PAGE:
Philippines’ DICT holds Digital Parenting Conference to help protect children online
An announcement made by the Department of Information and Communications Technology (DICT) highlighted its first Digital Parenting Conference organised for its employees as part of their campaign on Child Online Protection. Positive responses are clamouring for another conference soon, this time on a national scale.
In line with its campaign on Child Online Protection, the DICT, held its first Digital Parenting Conference. Through its cybersecurity team, DICT held the training among its employees last 22 May 2018.
The objective of the conference was to raise awareness among parents on the responsible use of Internet and technology.
It also aims to equip them on the guidance and protection of children in this digital age especially those born in late 1990s as they are most in need of supervision on the use of digital technologies.
DICT Secretary Eliseo Rio, Jr. said in his welcome address, “The information age has given rise to the need of digital parenting. Parents play a key role in checking how the children use the digital media as they are the first and most important mediator. As the amount of time young people spend alone with digital media increases, the availability of parents for their interaction decreases; thereby introducing the role of parents as participants in co-learning with children.”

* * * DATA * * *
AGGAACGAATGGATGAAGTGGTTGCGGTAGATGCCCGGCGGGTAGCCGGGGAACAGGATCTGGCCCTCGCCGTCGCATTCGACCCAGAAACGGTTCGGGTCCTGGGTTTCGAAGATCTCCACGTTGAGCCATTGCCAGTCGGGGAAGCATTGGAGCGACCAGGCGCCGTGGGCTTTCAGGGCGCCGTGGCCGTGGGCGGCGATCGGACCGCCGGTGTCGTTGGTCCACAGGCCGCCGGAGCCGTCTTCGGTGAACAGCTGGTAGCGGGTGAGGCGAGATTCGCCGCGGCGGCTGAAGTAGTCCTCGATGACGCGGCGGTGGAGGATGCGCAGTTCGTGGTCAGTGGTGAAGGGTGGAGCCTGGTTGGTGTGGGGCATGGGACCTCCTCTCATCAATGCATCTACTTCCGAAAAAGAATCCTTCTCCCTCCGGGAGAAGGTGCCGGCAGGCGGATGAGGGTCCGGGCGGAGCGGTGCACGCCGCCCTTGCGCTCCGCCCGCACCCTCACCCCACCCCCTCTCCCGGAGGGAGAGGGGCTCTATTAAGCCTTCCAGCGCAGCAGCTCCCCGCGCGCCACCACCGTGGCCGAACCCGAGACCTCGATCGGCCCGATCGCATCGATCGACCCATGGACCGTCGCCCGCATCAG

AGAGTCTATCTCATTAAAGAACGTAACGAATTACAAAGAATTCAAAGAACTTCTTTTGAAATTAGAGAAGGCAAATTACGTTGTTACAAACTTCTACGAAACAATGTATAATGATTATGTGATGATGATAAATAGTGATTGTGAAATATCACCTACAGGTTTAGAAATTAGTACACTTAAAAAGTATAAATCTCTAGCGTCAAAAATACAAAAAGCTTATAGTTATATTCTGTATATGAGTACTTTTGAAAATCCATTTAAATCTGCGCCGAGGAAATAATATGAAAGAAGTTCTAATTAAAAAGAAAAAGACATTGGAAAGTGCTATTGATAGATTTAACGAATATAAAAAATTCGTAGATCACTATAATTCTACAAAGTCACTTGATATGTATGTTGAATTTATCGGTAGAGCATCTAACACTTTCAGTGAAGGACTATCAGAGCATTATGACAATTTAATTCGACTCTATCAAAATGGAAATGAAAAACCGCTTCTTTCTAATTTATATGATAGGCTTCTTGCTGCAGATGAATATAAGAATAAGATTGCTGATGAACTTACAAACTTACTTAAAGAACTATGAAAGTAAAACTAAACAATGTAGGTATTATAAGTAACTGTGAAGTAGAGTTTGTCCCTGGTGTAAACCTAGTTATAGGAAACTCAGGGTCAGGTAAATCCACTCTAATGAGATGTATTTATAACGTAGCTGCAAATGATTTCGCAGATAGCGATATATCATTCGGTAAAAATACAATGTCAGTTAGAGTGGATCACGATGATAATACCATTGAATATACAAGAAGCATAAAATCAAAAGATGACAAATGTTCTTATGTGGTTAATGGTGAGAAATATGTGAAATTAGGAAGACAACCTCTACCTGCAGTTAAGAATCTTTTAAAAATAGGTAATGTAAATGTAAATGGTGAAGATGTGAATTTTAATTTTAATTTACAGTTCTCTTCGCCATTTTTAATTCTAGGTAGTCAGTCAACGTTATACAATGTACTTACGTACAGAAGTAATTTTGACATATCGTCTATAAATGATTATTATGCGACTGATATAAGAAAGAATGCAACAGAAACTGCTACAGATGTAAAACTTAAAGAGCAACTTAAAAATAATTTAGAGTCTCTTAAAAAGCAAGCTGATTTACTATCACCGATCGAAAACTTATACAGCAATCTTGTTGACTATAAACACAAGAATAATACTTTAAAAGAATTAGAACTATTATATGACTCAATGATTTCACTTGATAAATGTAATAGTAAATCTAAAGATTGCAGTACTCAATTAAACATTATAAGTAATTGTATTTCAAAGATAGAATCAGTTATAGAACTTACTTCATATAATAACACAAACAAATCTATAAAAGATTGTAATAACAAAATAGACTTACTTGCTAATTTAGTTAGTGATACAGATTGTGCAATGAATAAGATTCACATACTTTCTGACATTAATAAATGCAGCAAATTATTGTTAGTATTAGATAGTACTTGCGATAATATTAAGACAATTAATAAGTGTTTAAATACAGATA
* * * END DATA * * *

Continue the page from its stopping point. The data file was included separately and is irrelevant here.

He acknowledged further that although the development of Information and Communications Technology (ICT) entails risks, there is also a great deal of advantages in its advancement.
Project Lead of Cybersecurity Policy Ms Genalyn Macalinao explained that it is vital for parents to have knowledge in ICT in order for them to know how to traverse the world of cybercrimes. She enumerated cybercrimes and they are computer fraud, cyber terrorism, cyber extortion, and cyberbullying to name a few.
Computer fraud is the act of using a computer to take or alter electronic data, or to gain unlawful use of a computer or system.
Cyber terrorism is the politically motivated use of computers and information technology to cause severe disruption or widespread fear in society.
Cyber extortion is a crime involving an attack or threat of an attack coupled with a demand for money or some other response in return for stopping or remediating the attack.
Cyberbullying is bullying that takes place over digital devices like cell phones, computers, and tablets, which can occur through SMS, Text, and apps, or online in social media, forums, or gaming where people can view, participate in, or share content. It includes sending, posting, or sharing negative, harmful, false, or mean content about someone else.
This conference is just the beginning of DICT’s Child Online Protection campaign. Coordination with local government units (LGU) will follow, together with the promotion of outdoor physical activities to the “screen generation,” Ms Macalinao added.
Dr Michele Alignay, author and psychologist, provided valuable insights and a deeper look at the dangers posed by the internet.
She encouraged the participants to find the balance in the use of ICT as well as optimising opportunities for their children and eliminating the risks posed by cyberspace.
The conference was met with positive responses as requests for another conference, this time on a national scale, started pouring in. Unexpected media coverage graced the event, fortifying the DICT’s perception of the need for the program. The public demand prompted the Cybersecurity Office of DICT to fast track the event.